If you and your partner have been trying to get pregnant for a year without results, reproductive medicine considers you to be infertile — and now would be the time to find out why.
A birth defect — also called a congenital anomaly — is a problem that occurs when a baby is developing in the womb. An estimated one out of every 33 babies in the U.S. is born with a birth defect, of varying severity, according to the Centers for Disease Control and Prevention.
If you’re a mom-to-be — or planning to be — it’s important to understand what causes birth defects and the steps you can take to prevent them during pregnancy. Here’s an overview of the most common causes of birth defects:
If you’re one of those 10 percent of couples, you may be asking, how long should we keep trying to get pregnant on our own — and when is it time to see a fertility specialist?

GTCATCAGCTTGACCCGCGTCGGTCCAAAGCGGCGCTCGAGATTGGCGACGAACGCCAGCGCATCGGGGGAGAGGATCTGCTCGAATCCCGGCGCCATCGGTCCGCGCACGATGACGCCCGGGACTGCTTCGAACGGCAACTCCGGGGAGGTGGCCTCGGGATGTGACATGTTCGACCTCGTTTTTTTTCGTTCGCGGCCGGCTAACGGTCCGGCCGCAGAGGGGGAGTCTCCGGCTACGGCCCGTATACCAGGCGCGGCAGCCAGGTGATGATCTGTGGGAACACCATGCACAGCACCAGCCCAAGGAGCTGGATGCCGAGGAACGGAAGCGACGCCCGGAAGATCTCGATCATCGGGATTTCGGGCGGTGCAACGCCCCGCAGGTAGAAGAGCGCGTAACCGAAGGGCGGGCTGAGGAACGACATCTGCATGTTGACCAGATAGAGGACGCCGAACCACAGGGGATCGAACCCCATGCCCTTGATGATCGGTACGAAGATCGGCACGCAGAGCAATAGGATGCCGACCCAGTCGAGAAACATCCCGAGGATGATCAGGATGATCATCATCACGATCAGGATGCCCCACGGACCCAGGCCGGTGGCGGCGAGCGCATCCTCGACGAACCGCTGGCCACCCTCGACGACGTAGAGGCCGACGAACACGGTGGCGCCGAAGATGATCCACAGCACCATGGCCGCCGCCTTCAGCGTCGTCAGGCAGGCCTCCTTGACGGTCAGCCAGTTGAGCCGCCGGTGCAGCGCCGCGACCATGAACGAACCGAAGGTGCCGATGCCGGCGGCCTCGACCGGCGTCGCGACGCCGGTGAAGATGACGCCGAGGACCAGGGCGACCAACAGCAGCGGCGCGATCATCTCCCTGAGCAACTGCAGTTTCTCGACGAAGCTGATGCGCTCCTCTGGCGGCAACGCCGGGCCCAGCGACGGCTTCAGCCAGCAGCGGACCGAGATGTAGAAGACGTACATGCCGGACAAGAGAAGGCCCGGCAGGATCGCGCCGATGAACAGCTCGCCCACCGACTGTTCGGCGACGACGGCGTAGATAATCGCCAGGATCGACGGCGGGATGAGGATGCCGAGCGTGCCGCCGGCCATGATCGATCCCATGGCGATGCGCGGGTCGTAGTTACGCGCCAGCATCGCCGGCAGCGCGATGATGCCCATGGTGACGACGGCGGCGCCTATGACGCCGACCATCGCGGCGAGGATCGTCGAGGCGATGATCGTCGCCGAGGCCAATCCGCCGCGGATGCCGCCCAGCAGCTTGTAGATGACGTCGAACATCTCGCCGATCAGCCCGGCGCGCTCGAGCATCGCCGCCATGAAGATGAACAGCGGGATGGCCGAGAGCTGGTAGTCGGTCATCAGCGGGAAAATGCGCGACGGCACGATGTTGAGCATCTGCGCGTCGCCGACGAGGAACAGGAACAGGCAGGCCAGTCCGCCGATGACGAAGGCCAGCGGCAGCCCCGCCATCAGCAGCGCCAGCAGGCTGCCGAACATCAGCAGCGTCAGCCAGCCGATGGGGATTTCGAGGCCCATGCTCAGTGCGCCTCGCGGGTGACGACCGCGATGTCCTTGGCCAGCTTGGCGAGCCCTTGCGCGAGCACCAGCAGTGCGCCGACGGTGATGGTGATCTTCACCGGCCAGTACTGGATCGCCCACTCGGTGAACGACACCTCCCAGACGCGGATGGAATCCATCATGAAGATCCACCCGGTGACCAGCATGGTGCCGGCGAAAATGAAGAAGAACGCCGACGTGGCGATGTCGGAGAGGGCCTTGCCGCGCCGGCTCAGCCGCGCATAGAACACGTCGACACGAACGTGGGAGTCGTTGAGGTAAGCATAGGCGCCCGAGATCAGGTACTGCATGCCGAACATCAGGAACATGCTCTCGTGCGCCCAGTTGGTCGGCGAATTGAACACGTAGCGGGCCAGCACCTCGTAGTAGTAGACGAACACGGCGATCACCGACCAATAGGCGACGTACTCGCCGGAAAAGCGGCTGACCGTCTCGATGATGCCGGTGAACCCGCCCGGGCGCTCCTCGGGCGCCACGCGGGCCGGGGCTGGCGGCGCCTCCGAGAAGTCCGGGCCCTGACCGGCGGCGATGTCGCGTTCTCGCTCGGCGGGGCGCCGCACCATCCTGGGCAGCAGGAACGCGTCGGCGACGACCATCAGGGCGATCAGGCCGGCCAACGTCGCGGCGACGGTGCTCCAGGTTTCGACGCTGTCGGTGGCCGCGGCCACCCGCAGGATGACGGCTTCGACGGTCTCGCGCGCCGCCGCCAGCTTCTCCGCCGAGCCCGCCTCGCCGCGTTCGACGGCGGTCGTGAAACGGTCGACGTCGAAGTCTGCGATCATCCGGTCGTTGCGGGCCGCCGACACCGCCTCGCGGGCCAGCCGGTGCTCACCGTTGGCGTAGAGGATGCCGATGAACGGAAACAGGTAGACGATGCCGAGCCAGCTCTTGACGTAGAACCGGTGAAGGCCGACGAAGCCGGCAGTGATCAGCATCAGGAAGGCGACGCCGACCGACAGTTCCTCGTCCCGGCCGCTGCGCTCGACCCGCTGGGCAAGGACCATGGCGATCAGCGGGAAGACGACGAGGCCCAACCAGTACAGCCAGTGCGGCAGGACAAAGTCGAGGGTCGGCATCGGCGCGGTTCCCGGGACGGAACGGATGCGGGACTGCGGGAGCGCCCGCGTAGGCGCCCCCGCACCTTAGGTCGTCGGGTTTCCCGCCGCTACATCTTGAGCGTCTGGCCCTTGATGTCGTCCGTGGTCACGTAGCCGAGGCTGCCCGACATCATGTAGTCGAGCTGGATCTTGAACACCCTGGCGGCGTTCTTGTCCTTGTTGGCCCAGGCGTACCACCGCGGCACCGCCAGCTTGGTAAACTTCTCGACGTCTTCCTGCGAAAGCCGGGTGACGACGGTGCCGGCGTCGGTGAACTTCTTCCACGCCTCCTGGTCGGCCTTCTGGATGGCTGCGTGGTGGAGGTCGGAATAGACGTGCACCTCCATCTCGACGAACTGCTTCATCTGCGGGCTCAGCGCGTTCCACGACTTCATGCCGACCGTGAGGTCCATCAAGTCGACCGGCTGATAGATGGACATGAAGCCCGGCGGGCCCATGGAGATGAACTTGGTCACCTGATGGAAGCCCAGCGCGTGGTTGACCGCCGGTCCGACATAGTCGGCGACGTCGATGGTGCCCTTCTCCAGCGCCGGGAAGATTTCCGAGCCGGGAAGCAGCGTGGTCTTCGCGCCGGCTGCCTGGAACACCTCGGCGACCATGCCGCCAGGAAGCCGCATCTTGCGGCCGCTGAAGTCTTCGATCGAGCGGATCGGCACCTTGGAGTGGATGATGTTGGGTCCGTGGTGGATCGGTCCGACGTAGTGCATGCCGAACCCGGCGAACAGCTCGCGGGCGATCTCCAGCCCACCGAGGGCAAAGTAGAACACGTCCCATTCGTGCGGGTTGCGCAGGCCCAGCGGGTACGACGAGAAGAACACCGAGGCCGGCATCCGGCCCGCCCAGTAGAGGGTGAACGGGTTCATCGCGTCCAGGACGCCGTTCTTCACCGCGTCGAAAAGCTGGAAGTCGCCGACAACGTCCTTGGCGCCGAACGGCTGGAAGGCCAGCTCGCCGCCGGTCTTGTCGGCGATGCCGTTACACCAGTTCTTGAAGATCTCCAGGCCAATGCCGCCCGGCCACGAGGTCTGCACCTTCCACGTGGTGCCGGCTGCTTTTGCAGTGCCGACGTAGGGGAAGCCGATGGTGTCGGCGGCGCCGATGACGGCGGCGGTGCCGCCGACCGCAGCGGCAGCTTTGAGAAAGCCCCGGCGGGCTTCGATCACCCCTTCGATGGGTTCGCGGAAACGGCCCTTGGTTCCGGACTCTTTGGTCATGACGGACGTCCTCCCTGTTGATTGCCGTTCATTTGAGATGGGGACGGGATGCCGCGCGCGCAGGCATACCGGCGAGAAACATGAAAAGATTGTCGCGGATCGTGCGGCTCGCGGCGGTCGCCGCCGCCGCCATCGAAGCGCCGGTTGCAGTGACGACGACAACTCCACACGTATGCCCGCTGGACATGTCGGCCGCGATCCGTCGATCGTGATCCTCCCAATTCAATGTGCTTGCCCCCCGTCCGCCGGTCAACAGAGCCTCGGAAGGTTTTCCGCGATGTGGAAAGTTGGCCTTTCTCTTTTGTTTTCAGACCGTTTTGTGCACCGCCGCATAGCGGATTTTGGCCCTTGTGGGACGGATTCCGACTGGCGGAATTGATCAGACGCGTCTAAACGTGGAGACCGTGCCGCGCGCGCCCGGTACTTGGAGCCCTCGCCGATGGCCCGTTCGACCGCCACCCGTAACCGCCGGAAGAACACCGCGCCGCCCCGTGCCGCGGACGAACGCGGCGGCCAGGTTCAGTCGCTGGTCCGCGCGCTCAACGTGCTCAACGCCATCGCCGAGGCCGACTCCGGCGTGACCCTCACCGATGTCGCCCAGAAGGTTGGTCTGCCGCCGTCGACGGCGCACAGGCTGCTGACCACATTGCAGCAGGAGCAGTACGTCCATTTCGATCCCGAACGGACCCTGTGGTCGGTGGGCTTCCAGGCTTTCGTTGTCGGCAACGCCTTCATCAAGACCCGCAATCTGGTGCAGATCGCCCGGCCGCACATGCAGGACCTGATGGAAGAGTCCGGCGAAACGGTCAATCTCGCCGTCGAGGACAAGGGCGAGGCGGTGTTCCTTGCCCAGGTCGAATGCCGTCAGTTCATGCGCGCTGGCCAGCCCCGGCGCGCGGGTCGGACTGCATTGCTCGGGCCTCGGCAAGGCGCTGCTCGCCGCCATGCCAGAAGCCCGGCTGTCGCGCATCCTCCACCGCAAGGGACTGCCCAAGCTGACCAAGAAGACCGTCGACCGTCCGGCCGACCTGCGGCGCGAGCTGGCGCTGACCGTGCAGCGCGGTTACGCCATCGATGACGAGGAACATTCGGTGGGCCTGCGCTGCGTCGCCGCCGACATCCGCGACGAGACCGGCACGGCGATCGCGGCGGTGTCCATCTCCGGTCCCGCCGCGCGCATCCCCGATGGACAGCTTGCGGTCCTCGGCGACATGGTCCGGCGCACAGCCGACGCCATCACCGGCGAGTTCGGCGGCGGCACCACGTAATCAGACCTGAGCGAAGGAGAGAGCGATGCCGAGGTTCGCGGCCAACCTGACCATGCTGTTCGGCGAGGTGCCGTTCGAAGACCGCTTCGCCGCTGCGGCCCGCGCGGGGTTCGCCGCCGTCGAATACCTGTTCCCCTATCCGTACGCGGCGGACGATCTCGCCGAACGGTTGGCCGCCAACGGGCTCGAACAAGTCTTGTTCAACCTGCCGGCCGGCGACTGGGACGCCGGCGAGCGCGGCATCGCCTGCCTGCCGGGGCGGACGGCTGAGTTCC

Guest Blogger: Maia Wentrup, LMT, Massage Therapist, Simonds-Hurd Complementary Care Center, UMass Memorial – HealthAlliance Hospital
Let’s face it, ladies, we aren’t all the same. I know that we know that, but it never hurts to remember that in a world of uniform sizes and styles, we humans are actually really different, inside and out. So, let’s talk about pregnancy … every woman is going to experience pregnancy differently. And, here’s a fun fact, if you have more than one baby, you are likely going to have different experiences each time. It’s what makes being pregnant such an adventure!